Murray Wants To Build On Sons' Success Hangin' With ... Thierry Apparu Wycombe Clears Debt To Ex-Owner Hayes Ronaldo Accused Of Dodging Taxes AFL At Odds With Players Association West Ham Vice-Chair Defends Stadium AIS Sets Standards For Genetic Research Inflated Ticket Prices For Haye-Bellew Executive Transactions Spanish Police Arrest 34 In Fixing Probe
SBD Global/August 30, 2013/Events and AttractionsPrint All
Queensland's "proposed new knockout cup competition will act as the state's feeder to next year's long-awaited" Football Federation Australia Cup, according to Marco Monteverde of the COURIER-MAIL. FFA CEO David Gallop Thursday announced that "the FFA Cup would start in 2014 -- provided a sponsor and broadcast partner are secured." However, the fact that FFA made the announcement "suggests that sponsorship and TV deals are all but finalised." Gallop: "The idea of the FFA Cup has captured the imagination of the football community and there’s a huge groundswell of support" (COURIER-MAIL, 8/30). REUTERS reported the competition is modeled after England's FA Cup "involving the top flight A-League teams as well as amateur and semi-professional clubs." The FA Cup, started in 1871, is the world's first football competition and "involves more than 700 teams from village clubs to Premier League outfits joining the draw at various stages." The FFA Cup "will emulate this progressive involvement but, given the huge distances involved in travelling around Australia, the early rounds may be played on a regional basis" (REUTERS, 8/29).
QUALIFYING TALK: In Sydney, Dominic Bossi reported local association clubs "can qualify for next year's competition through existing regional and state competitions," such as the Waratah Cup in New South Wales. Semi-pro clubs "will enter the tournament in progressive stages due to a seeding system, with the 10 A-League clubs earmarked to be introduced at the round-of-32 stage." The final composition of the other 22 teams "will likely be formed on a pro-rata basis reflecting the number of registered players and clubs of each state and territory, with NSW and Victoria set to be the most represented members" (SYDNEY MORNING HERALD, 8/30). In Canberra, Lee Gaskin reported with Canberra having missed out on an A-League team, Capital Football CEO Heather Reid said that "it was important the region's elite players could be exposed to top-level football." Reid: "It's another opportunity for our men's clubs. We're working with the FFA to promote these additional opportunities, especially in the absence of an A-League or an NYL (National Youth League) team, entry is really important from our point of view" (CANBERRA TIMES, 8/30).
Cricket Australia "is putting into action its long-held ambition to pioneer day-night Tests, and will hold a round of the Sheffield Shield under lights this summer with the intention of staging a day-night Test against New Zealand" in '15-16, according to Chloe Saltau of the SYDNEY MORNING HERALD. Having championed the concept for several years, and conducted experiments with balls of various colors, CA "has decided to forge ahead towards a specific goal." The trial, to cover round nine of the Shield, "will take place in Victoria, South Australia and Queensland" -- the places considered most likely to suit floodlit Tests. A pink Kookaburra "will be used after advances in manufacturing which were designed to make the ball last longer than previous versions, and the playing hours will be similar to day-night ODIs, with the whole last session played under floodlights." The durability and visibility of the ball, and the amount of dew on the ground at night, "are the main obstacles to day-night Tests." CA CEO James Sutherland said that "he was determined to find out if those hurdles could be cleared." If the trial is successful, more Shield games "will be held under lights next summer." CA "has in recent weeks started talks with New Zealand Cricket about hosting a day-night Test when the Black Caps tour" in late '15 (SMH, 8/30).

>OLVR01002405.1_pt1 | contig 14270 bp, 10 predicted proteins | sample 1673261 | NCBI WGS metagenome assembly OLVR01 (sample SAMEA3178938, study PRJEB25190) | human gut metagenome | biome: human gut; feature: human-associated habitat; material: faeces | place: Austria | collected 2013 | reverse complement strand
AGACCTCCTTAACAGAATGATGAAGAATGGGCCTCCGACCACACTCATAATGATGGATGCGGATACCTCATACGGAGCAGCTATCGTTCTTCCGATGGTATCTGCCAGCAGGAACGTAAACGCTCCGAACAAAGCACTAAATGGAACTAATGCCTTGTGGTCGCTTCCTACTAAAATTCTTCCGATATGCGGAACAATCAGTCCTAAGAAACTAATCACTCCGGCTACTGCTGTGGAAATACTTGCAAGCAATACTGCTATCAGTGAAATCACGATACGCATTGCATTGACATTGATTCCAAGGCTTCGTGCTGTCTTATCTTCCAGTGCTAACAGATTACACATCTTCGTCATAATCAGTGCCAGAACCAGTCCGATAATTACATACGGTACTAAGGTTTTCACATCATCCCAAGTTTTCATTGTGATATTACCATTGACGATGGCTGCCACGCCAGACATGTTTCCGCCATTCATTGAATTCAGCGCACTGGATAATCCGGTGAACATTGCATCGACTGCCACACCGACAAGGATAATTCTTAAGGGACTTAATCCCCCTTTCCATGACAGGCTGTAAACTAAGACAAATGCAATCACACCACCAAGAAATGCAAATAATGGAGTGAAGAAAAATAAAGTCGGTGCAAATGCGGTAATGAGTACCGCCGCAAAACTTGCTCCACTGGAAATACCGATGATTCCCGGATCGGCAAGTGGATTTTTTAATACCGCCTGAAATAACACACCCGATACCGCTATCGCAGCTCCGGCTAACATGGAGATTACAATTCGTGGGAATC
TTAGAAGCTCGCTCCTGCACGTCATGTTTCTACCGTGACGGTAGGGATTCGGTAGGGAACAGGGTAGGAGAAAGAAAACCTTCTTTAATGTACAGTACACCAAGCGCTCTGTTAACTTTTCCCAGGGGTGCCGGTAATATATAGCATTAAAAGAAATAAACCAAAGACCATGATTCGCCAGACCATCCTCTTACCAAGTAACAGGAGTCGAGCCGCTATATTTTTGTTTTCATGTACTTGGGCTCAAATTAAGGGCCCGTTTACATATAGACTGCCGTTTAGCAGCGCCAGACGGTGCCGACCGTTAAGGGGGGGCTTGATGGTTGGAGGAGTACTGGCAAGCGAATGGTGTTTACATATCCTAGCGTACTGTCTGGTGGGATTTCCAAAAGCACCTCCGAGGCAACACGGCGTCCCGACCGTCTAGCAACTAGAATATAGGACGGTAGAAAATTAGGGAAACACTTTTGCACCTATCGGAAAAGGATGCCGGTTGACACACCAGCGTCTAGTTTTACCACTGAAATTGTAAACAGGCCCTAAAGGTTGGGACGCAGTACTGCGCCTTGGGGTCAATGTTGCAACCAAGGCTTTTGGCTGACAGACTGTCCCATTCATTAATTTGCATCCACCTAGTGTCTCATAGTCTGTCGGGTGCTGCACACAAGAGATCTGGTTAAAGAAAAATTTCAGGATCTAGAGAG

In a move "sure to enrage some who work within the sport, yet enthuse many thousands who watch it, the board of the British Horseracing Authority will next week consider firm proposals for two high-profile meetings" on Good Friday, according to Alan Lee of the LONDON TIMES. The headline act could be a £1M ($1.5M) card at Lingfield Park, "where plans to host a glitzy new finale to the all-weather Flat season are well advanced." A second fixture, with prize money well into six figures, "is likely to be at the other end of the country, at Musselburgh in Scotland." The exec of the BHA "is minded to support the bold initiative by the two courses and has also received tentative approaches for a third fixture." Only provisional approval "is likely next week, before the matter goes to a full fixtures meeting later in September" (LONDON TIMES, 8/29).
Five horse-race fixtures in Al Ain, UAE "will take the number of race meetings in the UAE to 57 this season," according to Geoffrey Riddle of the THE NATIONAL. Al Ain "will become the fifth racecourse in the UAE when the Al Nakheel Equestrian Club hosts its first race day at the new facility" on Nov. 30. The new racecourse "provides the only additional meetings this season." The dates for the upcoming UAE racing season were ratified by Emirates Racing Authority Chair and UAE Deputy PM Sheikh Mansour bin Zayed. Jebel Ali "has 11 fixtures and will bring up the curtain on the UAE season" on Nov. 1 and "will be followed by one of Sharjah's six meetings the next day." The first of Meydan Racecourse's 20 meetings will take place on Nov. 7, while the Dubai World Cup Carnival starts at Meydan on Jan. 9. Super Saturday "will be staged at the UAE's flagship track on March 8, and the Carnival culminates with the Dubai World Cup night on March 29." Abu Dhabi Equestrian Club gets underway on Nov. 10 and has 15 fixtures, "second only to Meydan" (THE NATIONAL, 8/28).